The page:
Every state government ought to have a group whose sole purpose in to investigate and prosecute suspected crimes by local police.

    We also need to outlaw qualified immunity [washingtonpost.com].

    • by jodido ( 1052890 )
      There's a Civilian Review Board in New York City and it's a sick joke--it's totally useless for getting any kind of justice where the cops are concerned.
    • prosecutors are generally in it for political points. It's a great way to launch a political career. This tends to make them hard on crime (since that's a popular political issue) and therefor more likely to look the other way at accusations of excessive force. Then you add to that how hard it is to get a jury to convict and it's basically impossible. I suspect if we tried to go independent it would a) be massively underfunded and b) be staffed by folks who couldn't make it as a regular prosecutor.
      • by Uberbah ( 647458 )

        Can at least have cops and DA's from different jurisdictions/forces doing the investigating. Police officers shoot an unarmed man minding his own business? At least have the county sheriff's office investigate. Oh, it was the county sheriff's that did the shooting? Have the state highway patrol do the investigation. etc.

        There would still be an institutional bias but it wouldn't be as bad as organizations clearing themselves of their actions.

  • Our justice system is getting mucked up with innuendo and complexity.
    BTW I am not a lawyer so I truely don't know what I am talking about ;)

    Example
    Murder Premeditated - did the individual do things in the real world related to planning the crime.
    Murder Hate Crime - what was the individual thinking/feeling when the crime happened.

    Do we really need all these special new laws? When our standard laws might be used as a path to justice.

    Just something I wonder about as an uneducated lay person ;)

    Just m
    • Murder Premeditated - did the individual do things in the real world related to planning the crime.
      Murder Hate Crime - what was the individual thinking/feeling when the crime happened.

      Do we really need all these special new laws? When our standard laws might be used as a path to justice.

      Yes, we do. We need all these special case laws so when police stop someone, there is at least one law they are breaking unknowningly, allowing police to arrest, detain and search their victim for more criminal activity.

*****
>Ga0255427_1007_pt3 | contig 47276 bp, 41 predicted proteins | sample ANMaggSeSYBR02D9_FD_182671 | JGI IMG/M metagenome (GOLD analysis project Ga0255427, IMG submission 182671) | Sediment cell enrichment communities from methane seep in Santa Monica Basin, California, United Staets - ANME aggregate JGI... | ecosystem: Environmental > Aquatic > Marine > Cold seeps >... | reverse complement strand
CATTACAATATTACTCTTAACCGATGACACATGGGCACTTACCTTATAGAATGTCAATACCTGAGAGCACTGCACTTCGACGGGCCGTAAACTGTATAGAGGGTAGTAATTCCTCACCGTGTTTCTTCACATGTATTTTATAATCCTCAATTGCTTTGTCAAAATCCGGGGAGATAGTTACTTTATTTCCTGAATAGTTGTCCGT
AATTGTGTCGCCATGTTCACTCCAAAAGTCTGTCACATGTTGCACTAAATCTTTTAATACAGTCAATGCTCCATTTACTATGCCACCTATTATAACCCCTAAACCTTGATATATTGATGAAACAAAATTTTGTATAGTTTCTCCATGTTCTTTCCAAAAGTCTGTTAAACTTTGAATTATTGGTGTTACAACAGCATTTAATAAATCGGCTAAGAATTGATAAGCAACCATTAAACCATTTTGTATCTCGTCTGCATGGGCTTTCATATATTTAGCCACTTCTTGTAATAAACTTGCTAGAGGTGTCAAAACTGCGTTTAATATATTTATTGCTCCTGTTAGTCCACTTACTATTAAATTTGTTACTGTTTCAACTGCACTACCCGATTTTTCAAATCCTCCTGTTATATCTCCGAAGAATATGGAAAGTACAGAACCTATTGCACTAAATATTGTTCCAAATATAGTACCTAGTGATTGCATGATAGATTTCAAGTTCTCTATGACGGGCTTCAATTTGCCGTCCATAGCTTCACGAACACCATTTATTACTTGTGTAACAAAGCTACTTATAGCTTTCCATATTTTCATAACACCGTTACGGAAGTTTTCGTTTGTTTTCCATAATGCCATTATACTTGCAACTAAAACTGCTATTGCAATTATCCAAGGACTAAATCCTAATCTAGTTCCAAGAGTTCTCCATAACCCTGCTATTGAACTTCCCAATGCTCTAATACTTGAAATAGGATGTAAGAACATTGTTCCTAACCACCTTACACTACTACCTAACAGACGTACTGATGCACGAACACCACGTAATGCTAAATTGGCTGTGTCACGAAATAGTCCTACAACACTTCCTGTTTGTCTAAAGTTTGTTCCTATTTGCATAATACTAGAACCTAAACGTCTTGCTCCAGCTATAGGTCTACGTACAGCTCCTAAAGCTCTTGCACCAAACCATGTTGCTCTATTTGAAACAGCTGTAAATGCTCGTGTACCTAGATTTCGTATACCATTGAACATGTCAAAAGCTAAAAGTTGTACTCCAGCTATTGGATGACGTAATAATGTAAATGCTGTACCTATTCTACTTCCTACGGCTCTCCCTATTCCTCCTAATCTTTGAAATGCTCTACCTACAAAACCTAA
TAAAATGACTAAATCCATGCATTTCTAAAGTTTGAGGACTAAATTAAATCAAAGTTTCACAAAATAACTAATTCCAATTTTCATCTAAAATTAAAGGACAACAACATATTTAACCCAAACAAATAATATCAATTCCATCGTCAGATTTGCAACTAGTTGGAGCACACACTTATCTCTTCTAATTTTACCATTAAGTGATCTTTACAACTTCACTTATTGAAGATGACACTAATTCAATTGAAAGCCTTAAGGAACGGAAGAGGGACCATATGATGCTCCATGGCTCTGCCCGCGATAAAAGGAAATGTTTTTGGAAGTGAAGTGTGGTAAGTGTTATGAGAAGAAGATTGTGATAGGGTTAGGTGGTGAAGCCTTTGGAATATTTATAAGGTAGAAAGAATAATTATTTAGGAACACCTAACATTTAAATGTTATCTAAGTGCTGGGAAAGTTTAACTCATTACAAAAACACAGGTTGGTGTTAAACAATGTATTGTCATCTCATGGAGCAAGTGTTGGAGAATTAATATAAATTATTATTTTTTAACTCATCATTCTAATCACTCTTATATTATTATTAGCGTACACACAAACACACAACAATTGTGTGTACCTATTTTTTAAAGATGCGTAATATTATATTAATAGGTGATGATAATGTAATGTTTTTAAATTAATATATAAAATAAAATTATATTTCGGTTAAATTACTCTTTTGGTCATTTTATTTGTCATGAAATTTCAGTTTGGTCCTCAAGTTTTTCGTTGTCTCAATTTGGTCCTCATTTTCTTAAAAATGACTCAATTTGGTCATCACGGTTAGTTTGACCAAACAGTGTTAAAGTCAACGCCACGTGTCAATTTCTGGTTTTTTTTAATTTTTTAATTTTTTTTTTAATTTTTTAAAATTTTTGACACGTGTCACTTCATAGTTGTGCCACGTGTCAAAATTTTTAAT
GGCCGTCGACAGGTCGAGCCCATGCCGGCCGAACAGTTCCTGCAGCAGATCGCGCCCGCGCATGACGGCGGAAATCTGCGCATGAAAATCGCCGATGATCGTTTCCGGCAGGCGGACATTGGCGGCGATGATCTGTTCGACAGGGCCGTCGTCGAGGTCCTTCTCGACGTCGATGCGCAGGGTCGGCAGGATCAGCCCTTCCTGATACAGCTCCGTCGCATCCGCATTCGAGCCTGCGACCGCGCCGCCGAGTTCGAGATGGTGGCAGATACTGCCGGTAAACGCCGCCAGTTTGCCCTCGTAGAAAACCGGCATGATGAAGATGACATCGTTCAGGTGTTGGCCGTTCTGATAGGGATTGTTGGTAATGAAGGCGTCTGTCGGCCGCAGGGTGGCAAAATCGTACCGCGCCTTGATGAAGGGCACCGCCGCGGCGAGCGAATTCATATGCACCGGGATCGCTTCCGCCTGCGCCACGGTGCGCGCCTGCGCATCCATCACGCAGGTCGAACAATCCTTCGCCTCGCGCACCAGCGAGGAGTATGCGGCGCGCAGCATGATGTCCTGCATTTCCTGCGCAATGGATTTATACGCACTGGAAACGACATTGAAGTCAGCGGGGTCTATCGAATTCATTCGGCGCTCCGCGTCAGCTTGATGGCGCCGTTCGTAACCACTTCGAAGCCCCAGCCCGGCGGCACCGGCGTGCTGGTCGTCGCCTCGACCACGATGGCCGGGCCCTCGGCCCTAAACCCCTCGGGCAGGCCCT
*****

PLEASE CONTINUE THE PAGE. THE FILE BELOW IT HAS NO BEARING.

Our justice system is very very broken. In a lot of municipalities, justice is a means for the municipality to make money. It's part of their budget to include projected fines and such paid by victims of police.

      Don't believe it? Just take a census of any detention facility in the USA, te

      • Rich people aren't in jail, they can afford to make deals that exchange jail sentences for a big juicy fines and court fees.

        Sorry for double post, but I had to add in.. rich people make bail, they can afford lawyers to drag the thing through court for years, costing the state enormous amounts of money. While poor people can't make bail, rot in jail without means to make enough money to pay their fines or hire a lawyer, so they rot in jail longer, get a public defender eager to make a deal with their colleague at the other table. Debtors prison basically. It's all super broken and in dire need of massive reforms.

  • Here's a question, why shouldn't swatting be considered assault with a deadly weapon.

    There are definitely big issues with how police deal with reports of crimes, recall also the swat team showing up recently at the home of someone with a phone mistakenly reported as stolen. A big issue is that for someone not a criminal and not currently engaged in a crime the police appearing is entirely unexpected and their brain isn't primed to process the situation and even realize commands are aimed at them.

    • by PPH ( 736903 ) on Saturday February 03, 2018 @04:56PM (#56063055)

      ... I carry a gun. Because, not only is carrying an entire cop just too heavy, they tend to go off accidentally far too often.

    • Taken in isolation, your statement presumes that the police are only a weapon and have no agency. I agree that the caller should face more severe charges than filing a false report, but it's quite dangerous to think of the police as little more than a tool to be wielded.
  • by Beeftopia ( 1846720 ) on Saturday February 03, 2018 @08:20PM (#56063739)

    * If I lock someone in a cage with a hungry lion - it's not I who killed them.
    * I release a cobra into someone's bed and it bites them - it's not I who killed them.
    * I chain someone to a pole in hyena country - it's not I who killed them.

    This is all true - but it ignores the context, which is that I put them into an extremely dangerous situation which led to their deaths.

    • Tigers, lions and hyena's oh my aren't people, and aren't trained to deal with hostile situations. Cops are. And when said cops fuck up - like shooting at the first unarmed guy to come out the door within seconds when they were at distance and behind vehicles and ballistic shields - they should go to jail. For a longer sentence than the prank caller.

      Being a cop isn't even in the top 20 most dangerous jobs in the USA, once you take out car accidents which don't have anything to do with them needing to get

      • Tigers, lions and hyena's oh my aren't people, and aren't trained to deal with hostile situations. Cops are. And when said cops fuck up - like shooting at the first unarmed guy to come out the door within seconds when they were at distance and behind vehicles and ballistic shields - they should go to jail. For a longer sentence than the prank caller.

        This fellow used social engineering to create a context for the cops: that they had an active shooter/imminent mass murder situation, and that he'd tied up his